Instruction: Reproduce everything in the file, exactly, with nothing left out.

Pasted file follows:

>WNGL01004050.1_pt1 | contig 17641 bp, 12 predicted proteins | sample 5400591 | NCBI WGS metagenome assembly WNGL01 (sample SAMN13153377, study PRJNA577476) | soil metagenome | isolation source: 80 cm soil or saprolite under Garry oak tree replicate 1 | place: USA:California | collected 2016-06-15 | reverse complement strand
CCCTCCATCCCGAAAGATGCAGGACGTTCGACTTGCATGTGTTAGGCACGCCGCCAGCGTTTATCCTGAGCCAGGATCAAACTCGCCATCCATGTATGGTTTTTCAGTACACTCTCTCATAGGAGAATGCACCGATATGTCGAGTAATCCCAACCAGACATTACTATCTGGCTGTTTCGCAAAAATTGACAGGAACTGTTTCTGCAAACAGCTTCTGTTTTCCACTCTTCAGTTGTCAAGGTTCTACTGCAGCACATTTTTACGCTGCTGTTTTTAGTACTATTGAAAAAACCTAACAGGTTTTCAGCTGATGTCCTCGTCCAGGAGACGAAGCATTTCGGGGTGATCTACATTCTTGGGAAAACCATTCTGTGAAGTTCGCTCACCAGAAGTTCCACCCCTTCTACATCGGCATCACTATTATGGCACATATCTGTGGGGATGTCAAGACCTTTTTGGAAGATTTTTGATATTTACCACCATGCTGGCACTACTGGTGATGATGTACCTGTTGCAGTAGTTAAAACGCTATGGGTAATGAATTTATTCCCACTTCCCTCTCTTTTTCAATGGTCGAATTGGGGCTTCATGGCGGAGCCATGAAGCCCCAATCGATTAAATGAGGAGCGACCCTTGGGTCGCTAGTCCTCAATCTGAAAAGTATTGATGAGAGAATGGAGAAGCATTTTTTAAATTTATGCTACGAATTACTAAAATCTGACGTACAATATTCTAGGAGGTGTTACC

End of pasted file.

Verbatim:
>WNGL01004050.1_pt1 | contig 17641 bp, 12 predicted proteins | sample 5400591 | NCBI WGS metagenome assembly WNGL01 (sample SAMN13153377, study PRJNA577476) | soil metagenome | isolation source: 80 cm soil or saprolite under Garry oak tree replicate 1 | place: USA:California | collected 2016-06-15 | reverse complement strand
CCCTCCATCCCGAAAGATGCAGGACGTTCGACTTGCATGTGTTAGGCACGCCGCCAGCGTTTATCCTGAGCCAGGATCAAACTCGCCATCCATGTATGGTTTTTCAGTACACTCTCTCATAGGAGAATGCACCGATATGTCGAGTAATCCCAACCAGACATTACTATCTGGCTGTTTCGCAAAAATTGACAGGAACTGTTTCTGCAAACAGCTTCTGTTTTCCACTCTTCAGTTGTCAAGGTTCTACTGCAGCACATTTTTACGCTGCTGTTTTTAGTACTATTGAAAAAACCTAACAGGTTTTCAGCTGATGTCCTCGTCCAGGAGACGAAGCATTTCGGGGTGATCTACATTCTTGGGAAAACCATTCTGTGAAGTTCGCTCACCAGAAGTTCCACCCCTTCTACATCGGCATCACTATTATGGCACATATCTGTGGGGATGTCAAGACCTTTTTGGAAGATTTTTGATATTTACCACCATGCTGGCACTACTGGTGATGATGTACCTGTTGCAGTAGTTAAAACGCTATGGGTAATGAATTTATTCCCACTTCCCTCTCTTTTTCAATGGTCGAATTGGGGCTTCATGGCGGAGCCATGAAGCCCCAATCGATTAAATGAGGAGCGACCCTTGGGTCGCTAGTCCTCAATCTGAAAAGTATTGATGAGAGAATGGAGAAGCATTTTTTAAATTTATGCTACGAATTACTAAAATCTGACGTACAATATTCTAGGAGGTGTTACC